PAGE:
Douglas disagrees. He said Sigg’s shot shape is more like a 2- or 3-yard draw. Either way, it was that consistency and ball-striking prowess that caught Haack’s eye. He said Sigg’s demeanor reminds him of other former UGA standouts, but the ball-striking and stature remind him most of Harman. Both are on the small side, but are nevertheless ball-striking machines with a beautiful natural draw. Both are plenty long, and routinely hit 16 or 17 greens in regulation per round. Both could sometimes get too aggressive with the flat stick when they were juniors and had to become better lag putters through college and into their professional careers.

    “One of the things I liked about him was he had a really good solid, repeatable swing,” Haack said of Sigg. “His swing never changed. It was always very compact. He wasn’t very tall, but he could really pound it out there pretty good, and he always hit the same shot. I remember thinking I liked that, but I also remember seeing him many times thinking that boy is going to have to learn how to putt to get to the next level.”

    Douglas says Sigg’s speed on the greens got better over the years. Putting contests on the Georgia practice green with his teammates Straka and Mookie Demoss paid dividends, and Sigg never tinkered with the short, compact motion that he developed at Augusta Country Club, right next door to Augusta National.

    Sigg’s dad, David, got him started in the game, taking him and his older brother, William, who went on to play at Presbyterian College, with him when he’d go play with their grandfather. Eventually Greyson graduated from playing in bunkers to hitting shots himself, and was as young as 5 when he began to wow spectators on the range. When he was 7, his dad asked Tommy Brannen, then the head pro at Augusta Country Club, if he should consider lengthening that action. But Sigg didn’t change much; his swing today is mostly unchanged.

    “I asked the head pro if Greyson should maybe try to take it a little bit further because it was almost Jon Rahm like short,” David said. “Tommy said, ‘Don’t touch it! Don’t do nothing! Leave him alone!’”

    Greyson was 10 when he started working with Augusta CC’s Gary Cressend, who still coaches him today.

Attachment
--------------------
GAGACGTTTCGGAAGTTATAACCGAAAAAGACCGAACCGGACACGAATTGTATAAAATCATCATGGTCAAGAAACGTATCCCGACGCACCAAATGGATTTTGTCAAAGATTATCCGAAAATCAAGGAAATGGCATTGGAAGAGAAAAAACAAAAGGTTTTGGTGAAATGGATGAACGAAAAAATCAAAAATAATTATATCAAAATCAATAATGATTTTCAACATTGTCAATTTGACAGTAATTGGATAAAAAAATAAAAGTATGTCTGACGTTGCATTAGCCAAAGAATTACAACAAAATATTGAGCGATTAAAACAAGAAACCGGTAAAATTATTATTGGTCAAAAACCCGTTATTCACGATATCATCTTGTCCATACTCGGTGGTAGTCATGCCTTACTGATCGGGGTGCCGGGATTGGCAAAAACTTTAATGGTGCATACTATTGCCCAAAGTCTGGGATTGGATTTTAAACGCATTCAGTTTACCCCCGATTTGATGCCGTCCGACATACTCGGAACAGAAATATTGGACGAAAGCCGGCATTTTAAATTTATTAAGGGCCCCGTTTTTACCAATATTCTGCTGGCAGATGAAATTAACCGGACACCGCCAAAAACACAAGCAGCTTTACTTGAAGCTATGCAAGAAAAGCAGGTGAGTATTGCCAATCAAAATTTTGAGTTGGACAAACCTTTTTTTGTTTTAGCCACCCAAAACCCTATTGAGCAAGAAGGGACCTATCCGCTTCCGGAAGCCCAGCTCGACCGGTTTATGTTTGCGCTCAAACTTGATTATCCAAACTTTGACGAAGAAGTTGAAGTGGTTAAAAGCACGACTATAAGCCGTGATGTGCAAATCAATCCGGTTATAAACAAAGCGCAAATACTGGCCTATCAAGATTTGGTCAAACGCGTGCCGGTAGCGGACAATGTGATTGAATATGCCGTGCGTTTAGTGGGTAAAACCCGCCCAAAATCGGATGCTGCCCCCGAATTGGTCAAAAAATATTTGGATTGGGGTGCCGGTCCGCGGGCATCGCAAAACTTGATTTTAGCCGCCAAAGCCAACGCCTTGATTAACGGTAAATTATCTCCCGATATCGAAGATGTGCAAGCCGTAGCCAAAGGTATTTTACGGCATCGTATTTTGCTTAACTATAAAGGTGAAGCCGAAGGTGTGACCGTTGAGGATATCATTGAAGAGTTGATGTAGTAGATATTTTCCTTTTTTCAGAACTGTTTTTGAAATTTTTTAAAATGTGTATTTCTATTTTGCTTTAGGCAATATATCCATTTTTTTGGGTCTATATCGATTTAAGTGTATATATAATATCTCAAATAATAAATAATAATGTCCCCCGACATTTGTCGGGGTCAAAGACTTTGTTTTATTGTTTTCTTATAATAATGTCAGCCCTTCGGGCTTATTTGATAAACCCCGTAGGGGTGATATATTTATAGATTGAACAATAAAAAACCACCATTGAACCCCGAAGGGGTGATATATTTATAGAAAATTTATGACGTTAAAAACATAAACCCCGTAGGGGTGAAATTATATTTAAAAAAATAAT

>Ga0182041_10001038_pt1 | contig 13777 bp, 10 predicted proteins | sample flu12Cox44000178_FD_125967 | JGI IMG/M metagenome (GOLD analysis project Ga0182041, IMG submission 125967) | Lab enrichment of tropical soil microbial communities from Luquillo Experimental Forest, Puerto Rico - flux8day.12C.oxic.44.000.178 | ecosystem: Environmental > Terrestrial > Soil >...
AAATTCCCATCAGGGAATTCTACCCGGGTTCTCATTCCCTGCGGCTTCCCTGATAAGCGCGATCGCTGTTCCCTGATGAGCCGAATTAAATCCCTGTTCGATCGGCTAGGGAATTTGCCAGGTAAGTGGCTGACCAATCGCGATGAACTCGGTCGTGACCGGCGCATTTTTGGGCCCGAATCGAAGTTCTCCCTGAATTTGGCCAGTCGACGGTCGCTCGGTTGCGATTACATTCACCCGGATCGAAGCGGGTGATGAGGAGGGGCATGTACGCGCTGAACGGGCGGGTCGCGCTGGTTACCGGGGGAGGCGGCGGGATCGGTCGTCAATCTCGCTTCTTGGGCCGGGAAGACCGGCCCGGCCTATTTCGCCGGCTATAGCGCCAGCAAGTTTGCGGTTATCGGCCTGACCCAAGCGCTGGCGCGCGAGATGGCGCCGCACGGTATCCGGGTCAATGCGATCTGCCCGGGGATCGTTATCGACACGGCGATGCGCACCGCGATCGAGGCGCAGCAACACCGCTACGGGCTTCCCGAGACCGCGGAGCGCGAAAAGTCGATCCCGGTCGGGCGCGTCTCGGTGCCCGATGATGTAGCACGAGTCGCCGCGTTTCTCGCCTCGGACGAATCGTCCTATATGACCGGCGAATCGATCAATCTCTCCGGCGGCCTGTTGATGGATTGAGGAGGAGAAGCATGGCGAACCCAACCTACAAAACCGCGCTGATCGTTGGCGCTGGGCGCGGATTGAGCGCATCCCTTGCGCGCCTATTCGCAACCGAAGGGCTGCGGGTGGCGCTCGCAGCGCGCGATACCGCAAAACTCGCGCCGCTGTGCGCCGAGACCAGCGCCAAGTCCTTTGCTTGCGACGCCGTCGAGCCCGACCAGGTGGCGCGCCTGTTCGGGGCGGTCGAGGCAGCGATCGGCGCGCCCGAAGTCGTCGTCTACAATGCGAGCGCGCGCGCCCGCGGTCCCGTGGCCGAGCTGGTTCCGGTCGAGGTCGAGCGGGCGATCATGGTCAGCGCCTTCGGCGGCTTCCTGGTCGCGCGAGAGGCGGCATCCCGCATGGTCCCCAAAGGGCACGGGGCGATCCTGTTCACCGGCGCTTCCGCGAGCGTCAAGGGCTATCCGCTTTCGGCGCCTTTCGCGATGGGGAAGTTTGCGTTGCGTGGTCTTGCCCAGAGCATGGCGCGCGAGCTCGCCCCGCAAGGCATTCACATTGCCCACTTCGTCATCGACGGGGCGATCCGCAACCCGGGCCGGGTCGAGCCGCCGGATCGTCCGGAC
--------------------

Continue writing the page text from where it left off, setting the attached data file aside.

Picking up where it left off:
“His swing was always short,” David said, “but he could always pop it back then. He’s just always been an unbelievable ball striker for his age.”

    While his motion was honed at his home club, Sigg’s desire to play professionally was honed across the fence at Augusta National, where his mom, Karen, works as an executive assistant to the chairman. Every spring break week, his family would get Masters tickets, and Greyson and William watched the world’s best compete for a Green Jacket. Greyson liked Tiger best, but in 2004, with Phil Mickelson on his way to his first title, the lefty handed him a ball on back-to-back days, both times on the walk between the sixth green and seventh tee.

    Seventeen years later, Sigg would play with Mickelson in the final round of the 2021 U.S. Open at Torrey Pines.

    Now a PGA TOUR member, he is hoping to join his future father-in-law’s pack of Georgia alums with a TOUR win and earn a spot in his big hometown event. It’s part of the reason the hyper-competitive rookie doesn’t get too caught up in the texts congratulating him on his fine play. (He’s made four of six cuts and is 86th in the FedExCup.) The stage is bigger, but his goal is the same as it was on the Korn Ferry Tour: Win.

    “This is what I want to do,” Sigg said, “and so happy to finally be here on TOUR and look forward to staying here for many years, but I haven’t been playing great. Making a lot of cuts and everyone keeps texting me great playing when I finish 30th, but I’m not exactly pleased with it and know what I need to do to get better. I’m looking to finish off the fall with a bang and get a nice finish here.”